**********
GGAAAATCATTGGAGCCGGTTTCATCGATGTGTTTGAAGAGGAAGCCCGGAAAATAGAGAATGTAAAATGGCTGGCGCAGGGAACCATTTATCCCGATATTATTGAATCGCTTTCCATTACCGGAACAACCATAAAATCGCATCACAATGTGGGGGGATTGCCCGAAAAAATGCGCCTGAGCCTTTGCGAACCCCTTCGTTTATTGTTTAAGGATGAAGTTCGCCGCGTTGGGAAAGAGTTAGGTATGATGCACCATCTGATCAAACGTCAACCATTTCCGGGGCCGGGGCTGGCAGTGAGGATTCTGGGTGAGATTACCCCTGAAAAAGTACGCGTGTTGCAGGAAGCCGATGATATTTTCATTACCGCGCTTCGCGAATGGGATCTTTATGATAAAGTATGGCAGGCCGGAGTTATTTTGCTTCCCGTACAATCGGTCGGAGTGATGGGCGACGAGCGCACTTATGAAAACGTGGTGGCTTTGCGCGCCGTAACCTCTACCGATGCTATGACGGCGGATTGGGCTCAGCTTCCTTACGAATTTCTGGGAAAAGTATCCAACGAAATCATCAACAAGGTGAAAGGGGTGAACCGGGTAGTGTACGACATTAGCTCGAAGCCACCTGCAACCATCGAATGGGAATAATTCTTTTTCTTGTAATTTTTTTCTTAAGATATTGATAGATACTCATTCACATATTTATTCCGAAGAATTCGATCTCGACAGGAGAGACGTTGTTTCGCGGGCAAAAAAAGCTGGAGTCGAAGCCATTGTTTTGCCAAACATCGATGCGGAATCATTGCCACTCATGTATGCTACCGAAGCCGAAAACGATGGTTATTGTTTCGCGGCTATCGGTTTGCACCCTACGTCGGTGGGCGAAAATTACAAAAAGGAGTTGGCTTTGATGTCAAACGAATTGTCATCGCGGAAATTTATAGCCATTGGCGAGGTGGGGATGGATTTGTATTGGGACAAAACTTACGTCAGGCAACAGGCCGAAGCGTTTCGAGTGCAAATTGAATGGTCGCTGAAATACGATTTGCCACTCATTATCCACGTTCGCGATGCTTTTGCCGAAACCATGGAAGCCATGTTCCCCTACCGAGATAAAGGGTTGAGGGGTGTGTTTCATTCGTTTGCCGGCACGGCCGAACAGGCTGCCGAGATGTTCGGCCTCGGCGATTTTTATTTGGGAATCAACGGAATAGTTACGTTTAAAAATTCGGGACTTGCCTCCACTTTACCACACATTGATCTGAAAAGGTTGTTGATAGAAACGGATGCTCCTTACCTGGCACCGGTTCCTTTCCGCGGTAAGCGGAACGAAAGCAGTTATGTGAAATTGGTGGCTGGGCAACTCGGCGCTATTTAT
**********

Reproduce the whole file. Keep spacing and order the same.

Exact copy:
GGAAAATCATTGGAGCCGGTTTCATCGATGTGTTTGAAGAGGAAGCCCGGAAAATAGAGAATGTAAAATGGCTGGCGCAGGGAACCATTTATCCCGATATTATTGAATCGCTTTCCATTACCGGAACAACCATAAAATCGCATCACAATGTGGGGGGATTGCCCGAAAAAATGCGCCTGAGCCTTTGCGAACCCCTTCGTTTATTGTTTAAGGATGAAGTTCGCCGCGTTGGGAAAGAGTTAGGTATGATGCACCATCTGATCAAACGTCAACCATTTCCGGGGCCGGGGCTGGCAGTGAGGATTCTGGGTGAGATTACCCCTGAAAAAGTACGCGTGTTGCAGGAAGCCGATGATATTTTCATTACCGCGCTTCGCGAATGGGATCTTTATGATAAAGTATGGCAGGCCGGAGTTATTTTGCTTCCCGTACAATCGGTCGGAGTGATGGGCGACGAGCGCACTTATGAAAACGTGGTGGCTTTGCGCGCCGTAACCTCTACCGATGCTATGACGGCGGATTGGGCTCAGCTTCCTTACGAATTTCTGGGAAAAGTATCCAACGAAATCATCAACAAGGTGAAAGGGGTGAACCGGGTAGTGTACGACATTAGCTCGAAGCCACCTGCAACCATCGAATGGGAATAATTCTTTTTCTTGTAATTTTTTTCTTAAGATATTGATAGATACTCATTCACATATTTATTCCGAAGAATTCGATCTCGACAGGAGAGACGTTGTTTCGCGGGCAAAAAAAGCTGGAGTCGAAGCCATTGTTTTGCCAAACATCGATGCGGAATCATTGCCACTCATGTATGCTACCGAAGCCGAAAACGATGGTTATTGTTTCGCGGCTATCGGTTTGCACCCTACGTCGGTGGGCGAAAATTACAAAAAGGAGTTGGCTTTGATGTCAAACGAATTGTCATCGCGGAAATTTATAGCCATTGGCGAGGTGGGGATGGATTTGTATTGGGACAAAACTTACGTCAGGCAACAGGCCGAAGCGTTTCGAGTGCAAATTGAATGGTCGCTGAAATACGATTTGCCACTCATTATCCACGTTCGCGATGCTTTTGCCGAAACCATGGAAGCCATGTTCCCCTACCGAGATAAAGGGTTGAGGGGTGTGTTTCATTCGTTTGCCGGCACGGCCGAACAGGCTGCCGAGATGTTCGGCCTCGGCGATTTTTATTTGGGAATCAACGGAATAGTTACGTTTAAAAATTCGGGACTTGCCTCCACTTTACCACACATTGATCTGAAAAGGTTGTTGATAGAAACGGATGCTCCTTACCTGGCACCGGTTCCTTTCCGCGGTAAGCGGAACGAAAGCAGTTATGTGAAATTGGTGGCTGGGCAACTCGGCGCTATTTAT